Even though the single blog post web pages may never get direct links, they can benefit from the internal links within the website.  For example that link  to read More on the Home page does confer some PageRank contribution on the single blog post web page.  According to what has been published by Google, a discount factor applies so that say only 85% of that PageRank contribution is applied to the single post web page.  So far this is all standard ‘stuff’.  Let us now begin to give some different insights on what is happening.

Note that we have signaled something different about that content on the Home page with that yellow background.  Unlike a traditional website with static web pages, the content keeps changing as new blog posts are written.   Either an extract or the full content of the latest blog post is added to the top of the web page and the oldest blog post is bumped off the bottom of the web page.  Once two or three blog posts have been added, what the search engine is holding in its database may differ markedly from what is appearing on a visit made today.  Of course if the search engine spider does recrawl the web page, then the content will be updated.  However for most blogs what the search engine is storing for the Home page will be different from what is currently being displayed.

The Typical SERP For A Keyword Query

SERP is the acronym for Search Engine Results Page, which is what the search engine displays when you do a keyword query.  When someone does a keyword query in a search engine, the search engine finds content in the database that matches the keywords.  If both the Home page content as stored and the individual blog post web page content (if stored) would be relevant, nevertheless the Home page ranks higher so will very likely be shown first or may be the only entry shown.  Although the entry was chosen as being relevant, what appears in the first line of the SERP entry is the Title of the whole blog.  This is general and probably does not refer to the keywords.  Moreover in developing the explanatory snippet, the search engine can only rely on the Meta Description for the whole blog, which is probably irrelevant, and on the content of the blog Home page as recorded when spidered.  The combination of an irrelevant title and a somewhat fuzzy snippet in the SERP is probably unlikely to attract the click of the searcher.

If the searcher does click on the entry, the blog Home page has likely changed by now and the keywords may no longer even be in the current version.  It might be thought that by going to the Cached version of the page, you may be able to see a version that includes the keywords.  However even here a caution is appropriate.  Search engines do not necessarily create a cached version of the web page on every spider visit.  The cached version may then be from an even earlier period.  In such a case, we have the somewhat anomalous situation that the cached version of the web page and the current version of the web page do not show the keywords, but the version that the search engine crawled in between the cached date and the current date did contain the keywords.  This is why the blog Home page was the item shown in the keyword query SERP.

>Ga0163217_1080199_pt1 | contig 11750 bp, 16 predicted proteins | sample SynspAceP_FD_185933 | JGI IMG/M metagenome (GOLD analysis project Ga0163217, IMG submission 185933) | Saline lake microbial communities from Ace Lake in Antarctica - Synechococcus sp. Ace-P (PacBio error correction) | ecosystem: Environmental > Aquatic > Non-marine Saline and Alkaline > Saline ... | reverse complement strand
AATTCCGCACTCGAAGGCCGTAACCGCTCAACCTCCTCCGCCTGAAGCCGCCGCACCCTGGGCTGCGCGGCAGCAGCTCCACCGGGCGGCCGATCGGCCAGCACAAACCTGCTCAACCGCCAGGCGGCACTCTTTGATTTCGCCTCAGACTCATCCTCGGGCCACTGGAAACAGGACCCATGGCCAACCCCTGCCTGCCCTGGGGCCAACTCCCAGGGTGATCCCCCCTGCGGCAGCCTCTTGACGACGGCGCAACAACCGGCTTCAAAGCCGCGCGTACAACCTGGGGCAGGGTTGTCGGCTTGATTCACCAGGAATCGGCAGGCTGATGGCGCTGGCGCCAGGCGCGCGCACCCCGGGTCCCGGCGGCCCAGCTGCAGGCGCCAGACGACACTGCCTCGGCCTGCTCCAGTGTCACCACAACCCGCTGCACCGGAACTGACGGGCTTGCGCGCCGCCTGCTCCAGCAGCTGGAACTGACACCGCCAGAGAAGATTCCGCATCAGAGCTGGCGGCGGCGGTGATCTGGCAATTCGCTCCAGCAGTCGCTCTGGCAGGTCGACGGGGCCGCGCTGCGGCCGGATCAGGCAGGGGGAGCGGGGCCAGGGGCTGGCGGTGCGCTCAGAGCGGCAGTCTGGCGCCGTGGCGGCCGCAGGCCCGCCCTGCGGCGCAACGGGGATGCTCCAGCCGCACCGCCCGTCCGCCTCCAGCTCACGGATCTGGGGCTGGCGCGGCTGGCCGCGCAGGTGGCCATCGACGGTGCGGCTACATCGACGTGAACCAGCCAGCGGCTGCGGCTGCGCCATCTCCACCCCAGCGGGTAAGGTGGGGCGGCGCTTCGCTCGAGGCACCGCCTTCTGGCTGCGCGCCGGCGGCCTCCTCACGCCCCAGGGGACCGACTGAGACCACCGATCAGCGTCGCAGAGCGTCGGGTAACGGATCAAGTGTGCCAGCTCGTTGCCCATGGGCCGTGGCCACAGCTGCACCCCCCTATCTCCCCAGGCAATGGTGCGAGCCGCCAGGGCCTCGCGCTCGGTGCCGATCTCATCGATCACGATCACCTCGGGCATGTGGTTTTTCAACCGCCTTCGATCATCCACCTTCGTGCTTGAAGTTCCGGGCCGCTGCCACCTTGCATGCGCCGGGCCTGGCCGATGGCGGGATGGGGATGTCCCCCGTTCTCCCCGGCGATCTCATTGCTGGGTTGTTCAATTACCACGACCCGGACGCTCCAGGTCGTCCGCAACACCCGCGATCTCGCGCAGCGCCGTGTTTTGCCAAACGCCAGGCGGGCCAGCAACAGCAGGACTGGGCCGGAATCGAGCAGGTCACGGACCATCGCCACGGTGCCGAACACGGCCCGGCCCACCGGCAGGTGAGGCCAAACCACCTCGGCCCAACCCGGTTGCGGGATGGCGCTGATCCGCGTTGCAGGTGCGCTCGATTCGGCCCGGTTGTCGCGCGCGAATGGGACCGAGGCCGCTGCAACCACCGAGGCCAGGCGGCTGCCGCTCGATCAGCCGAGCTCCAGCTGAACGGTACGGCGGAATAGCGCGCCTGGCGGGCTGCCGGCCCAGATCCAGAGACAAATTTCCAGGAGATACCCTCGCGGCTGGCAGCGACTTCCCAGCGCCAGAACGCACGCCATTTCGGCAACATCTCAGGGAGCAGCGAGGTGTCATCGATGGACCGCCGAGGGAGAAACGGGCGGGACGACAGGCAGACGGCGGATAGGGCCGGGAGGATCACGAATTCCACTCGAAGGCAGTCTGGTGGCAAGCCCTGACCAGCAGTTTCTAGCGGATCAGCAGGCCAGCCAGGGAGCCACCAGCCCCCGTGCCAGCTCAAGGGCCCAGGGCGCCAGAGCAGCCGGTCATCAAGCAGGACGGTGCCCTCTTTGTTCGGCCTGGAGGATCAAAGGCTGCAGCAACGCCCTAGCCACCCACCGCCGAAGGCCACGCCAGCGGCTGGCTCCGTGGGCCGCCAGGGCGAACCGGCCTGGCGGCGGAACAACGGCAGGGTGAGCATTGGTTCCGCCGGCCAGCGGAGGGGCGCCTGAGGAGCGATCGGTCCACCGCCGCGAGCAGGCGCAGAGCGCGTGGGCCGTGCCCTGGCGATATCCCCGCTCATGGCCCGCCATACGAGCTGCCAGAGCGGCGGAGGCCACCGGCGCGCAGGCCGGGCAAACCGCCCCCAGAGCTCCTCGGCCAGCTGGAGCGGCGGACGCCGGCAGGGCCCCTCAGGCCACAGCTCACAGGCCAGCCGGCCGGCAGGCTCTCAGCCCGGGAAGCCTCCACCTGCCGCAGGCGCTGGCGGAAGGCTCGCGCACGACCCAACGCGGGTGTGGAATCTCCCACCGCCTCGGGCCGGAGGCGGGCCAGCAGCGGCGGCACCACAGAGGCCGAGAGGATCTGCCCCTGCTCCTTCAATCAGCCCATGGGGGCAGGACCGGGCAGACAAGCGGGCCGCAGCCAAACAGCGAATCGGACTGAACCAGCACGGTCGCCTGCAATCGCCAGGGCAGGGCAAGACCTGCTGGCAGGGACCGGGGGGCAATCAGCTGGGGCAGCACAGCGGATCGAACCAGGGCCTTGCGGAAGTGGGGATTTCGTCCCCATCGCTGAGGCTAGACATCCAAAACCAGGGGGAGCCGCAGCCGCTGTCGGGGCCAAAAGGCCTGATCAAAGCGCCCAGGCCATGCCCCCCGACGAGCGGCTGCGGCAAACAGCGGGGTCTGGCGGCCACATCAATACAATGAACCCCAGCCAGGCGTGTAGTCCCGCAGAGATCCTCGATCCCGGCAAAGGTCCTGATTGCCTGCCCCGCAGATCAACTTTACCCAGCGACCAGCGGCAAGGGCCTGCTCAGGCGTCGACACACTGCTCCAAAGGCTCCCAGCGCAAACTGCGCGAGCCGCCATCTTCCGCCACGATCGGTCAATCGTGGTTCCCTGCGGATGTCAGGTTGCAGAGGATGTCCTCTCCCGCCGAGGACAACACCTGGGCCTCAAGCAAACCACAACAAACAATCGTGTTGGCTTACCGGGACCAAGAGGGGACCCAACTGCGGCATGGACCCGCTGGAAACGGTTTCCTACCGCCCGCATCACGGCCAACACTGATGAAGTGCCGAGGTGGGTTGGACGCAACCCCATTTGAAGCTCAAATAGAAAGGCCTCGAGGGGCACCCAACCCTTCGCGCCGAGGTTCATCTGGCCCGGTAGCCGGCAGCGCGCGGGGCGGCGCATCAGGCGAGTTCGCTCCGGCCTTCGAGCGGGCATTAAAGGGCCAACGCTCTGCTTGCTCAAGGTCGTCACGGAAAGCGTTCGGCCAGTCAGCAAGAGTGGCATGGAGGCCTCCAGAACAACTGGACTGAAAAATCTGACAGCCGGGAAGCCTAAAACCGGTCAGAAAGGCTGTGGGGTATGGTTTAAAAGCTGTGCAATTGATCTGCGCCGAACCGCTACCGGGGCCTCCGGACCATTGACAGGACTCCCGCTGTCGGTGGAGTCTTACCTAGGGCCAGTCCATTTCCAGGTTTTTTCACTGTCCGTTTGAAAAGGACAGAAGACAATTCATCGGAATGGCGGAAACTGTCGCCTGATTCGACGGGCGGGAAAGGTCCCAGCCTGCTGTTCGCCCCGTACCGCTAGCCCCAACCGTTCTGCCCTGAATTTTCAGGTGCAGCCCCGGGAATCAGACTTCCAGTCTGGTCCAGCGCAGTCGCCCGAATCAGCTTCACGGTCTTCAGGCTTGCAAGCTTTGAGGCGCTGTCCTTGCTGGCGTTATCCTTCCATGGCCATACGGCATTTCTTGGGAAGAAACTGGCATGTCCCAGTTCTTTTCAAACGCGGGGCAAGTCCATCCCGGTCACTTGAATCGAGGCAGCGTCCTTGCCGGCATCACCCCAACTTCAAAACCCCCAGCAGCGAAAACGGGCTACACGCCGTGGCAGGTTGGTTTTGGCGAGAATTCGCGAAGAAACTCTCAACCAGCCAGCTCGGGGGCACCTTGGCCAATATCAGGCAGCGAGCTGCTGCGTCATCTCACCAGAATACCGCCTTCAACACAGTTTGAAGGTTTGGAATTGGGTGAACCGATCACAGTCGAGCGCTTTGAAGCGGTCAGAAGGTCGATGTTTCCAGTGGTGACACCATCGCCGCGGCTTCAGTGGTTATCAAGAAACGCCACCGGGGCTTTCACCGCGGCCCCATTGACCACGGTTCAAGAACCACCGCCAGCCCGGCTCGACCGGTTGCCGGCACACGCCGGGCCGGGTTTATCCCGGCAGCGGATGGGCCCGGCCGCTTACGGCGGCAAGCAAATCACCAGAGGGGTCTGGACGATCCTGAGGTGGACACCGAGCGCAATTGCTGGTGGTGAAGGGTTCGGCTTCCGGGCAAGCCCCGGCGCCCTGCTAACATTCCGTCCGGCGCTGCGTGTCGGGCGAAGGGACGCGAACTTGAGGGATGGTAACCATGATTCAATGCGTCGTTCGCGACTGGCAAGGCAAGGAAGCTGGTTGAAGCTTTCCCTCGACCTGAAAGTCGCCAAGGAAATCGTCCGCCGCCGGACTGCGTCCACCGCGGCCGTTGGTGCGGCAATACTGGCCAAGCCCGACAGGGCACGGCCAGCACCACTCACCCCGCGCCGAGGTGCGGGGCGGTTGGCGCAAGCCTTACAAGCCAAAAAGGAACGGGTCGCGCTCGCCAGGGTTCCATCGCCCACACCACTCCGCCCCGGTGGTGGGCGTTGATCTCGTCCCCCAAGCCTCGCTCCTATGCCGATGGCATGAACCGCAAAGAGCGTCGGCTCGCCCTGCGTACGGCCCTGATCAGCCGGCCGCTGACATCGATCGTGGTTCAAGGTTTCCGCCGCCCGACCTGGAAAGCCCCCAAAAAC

The search engine time cycles for crawling and indexing web pages on the Internet can occasionally be measured in weeks so it is not surprising that entries in SERPs can be on occasions completely irrelevant to the keyword query.  Is there a way of correcting this situation?  It all stems from the fact that the Home page has too much authority?  Could this be reduced in some way and the resulting ‘authority’ that is freed up be spread around among other blog post pages?

The LMNHP approach

In trying to ‘flatten out’ the authority profile of a blog, no obvious solutions came to mind.  However a somewhat unorthodox approach seemed of interest, partially fuelled by the blogging approach that was being used for all the SMM blogs.  Having been frustrated by the typical blog with a number of blog posts all featured on the Home page, for some time all the SMM blogs had featured the latest post content on the Home page.  In other words, the latest post content appeared for example at If you then clicked on the permalink that appeared in the H1 heading to the post content you would then be switched to the single post entry at This particular single post web page had only minor differences from the Home page version of this post entry.

Suddenly the light bulb came on.  Why not avoid the traditional Home page entirely and immediately switch (301 redirection) to the single latest blog post web page.  Details are given in the LMNHP post.  LMNHP is an acronym for Look Mom No Home Page.

What this means is that while this post continues to be the latest, the will be treated as the URL that applies for the blog website.  Any back links, either external or internal, will be deemed to apply to that URL.  Thinking again about the earlier picture of what the search engines are registering, all items are now unchanging.  That means we have a Title and Meta Description that is appropriate precisely for this blog post content.  The content is unchanging and is the same over the long term.  The only difference is that the search engine may have been attempting to access and is instructed by the 301 redirection to access the single post web page.  You might consider that in a sense the blog has no Home page.